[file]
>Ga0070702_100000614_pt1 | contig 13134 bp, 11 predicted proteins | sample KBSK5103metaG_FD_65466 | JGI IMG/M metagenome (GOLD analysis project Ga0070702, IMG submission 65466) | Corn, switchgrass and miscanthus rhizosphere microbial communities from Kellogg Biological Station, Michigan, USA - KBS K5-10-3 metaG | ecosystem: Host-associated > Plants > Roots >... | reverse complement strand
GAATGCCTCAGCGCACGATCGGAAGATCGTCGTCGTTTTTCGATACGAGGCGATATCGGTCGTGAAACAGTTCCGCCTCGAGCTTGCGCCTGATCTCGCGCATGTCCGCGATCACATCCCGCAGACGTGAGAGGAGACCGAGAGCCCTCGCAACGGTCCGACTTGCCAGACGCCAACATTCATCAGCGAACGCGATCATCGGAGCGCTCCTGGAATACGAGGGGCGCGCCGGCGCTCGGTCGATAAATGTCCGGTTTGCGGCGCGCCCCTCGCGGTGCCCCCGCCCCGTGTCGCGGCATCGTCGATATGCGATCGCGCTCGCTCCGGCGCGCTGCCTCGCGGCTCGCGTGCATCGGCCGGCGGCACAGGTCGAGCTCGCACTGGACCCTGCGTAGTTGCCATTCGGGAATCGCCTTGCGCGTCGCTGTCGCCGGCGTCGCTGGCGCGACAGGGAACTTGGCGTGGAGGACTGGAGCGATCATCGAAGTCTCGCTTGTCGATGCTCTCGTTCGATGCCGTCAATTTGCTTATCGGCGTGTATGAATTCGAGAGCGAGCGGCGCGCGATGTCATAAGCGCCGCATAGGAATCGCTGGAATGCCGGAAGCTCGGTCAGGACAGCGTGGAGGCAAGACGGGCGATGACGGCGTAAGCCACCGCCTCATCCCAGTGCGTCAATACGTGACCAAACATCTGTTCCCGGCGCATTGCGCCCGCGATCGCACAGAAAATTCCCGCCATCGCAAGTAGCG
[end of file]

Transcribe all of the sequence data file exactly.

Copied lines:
>Ga0070702_100000614_pt1 | contig 13134 bp, 11 predicted proteins | sample KBSK5103metaG_FD_65466 | JGI IMG/M metagenome (GOLD analysis project Ga0070702, IMG submission 65466) | Corn, switchgrass and miscanthus rhizosphere microbial communities from Kellogg Biological Station, Michigan, USA - KBS K5-10-3 metaG | ecosystem: Host-associated > Plants > Roots >... | reverse complement strand
GAATGCCTCAGCGCACGATCGGAAGATCGTCGTCGTTTTTCGATACGAGGCGATATCGGTCGTGAAACAGTTCCGCCTCGAGCTTGCGCCTGATCTCGCGCATGTCCGCGATCACATCCCGCAGACGTGAGAGGAGACCGAGAGCCCTCGCAACGGTCCGACTTGCCAGACGCCAACATTCATCAGCGAACGCGATCATCGGAGCGCTCCTGGAATACGAGGGGCGCGCCGGCGCTCGGTCGATAAATGTCCGGTTTGCGGCGCGCCCCTCGCGGTGCCCCCGCCCCGTGTCGCGGCATCGTCGATATGCGATCGCGCTCGCTCCGGCGCGCTGCCTCGCGGCTCGCGTGCATCGGCCGGCGGCACAGGTCGAGCTCGCACTGGACCCTGCGTAGTTGCCATTCGGGAATCGCCTTGCGCGTCGCTGTCGCCGGCGTCGCTGGCGCGACAGGGAACTTGGCGTGGAGGACTGGAGCGATCATCGAAGTCTCGCTTGTCGATGCTCTCGTTCGATGCCGTCAATTTGCTTATCGGCGTGTATGAATTCGAGAGCGAGCGGCGCGCGATGTCATAAGCGCCGCATAGGAATCGCTGGAATGCCGGAAGCTCGGTCAGGACAGCGTGGAGGCAAGACGGGCGATGACGGCGTAAGCCACCGCCTCATCCCAGTGCGTCAATACGTGACCAAACATCTGTTCCCGGCGCATTGCGCCCGCGATCGCACAGAAAATTCCCGCCATCGCAAGTAGCG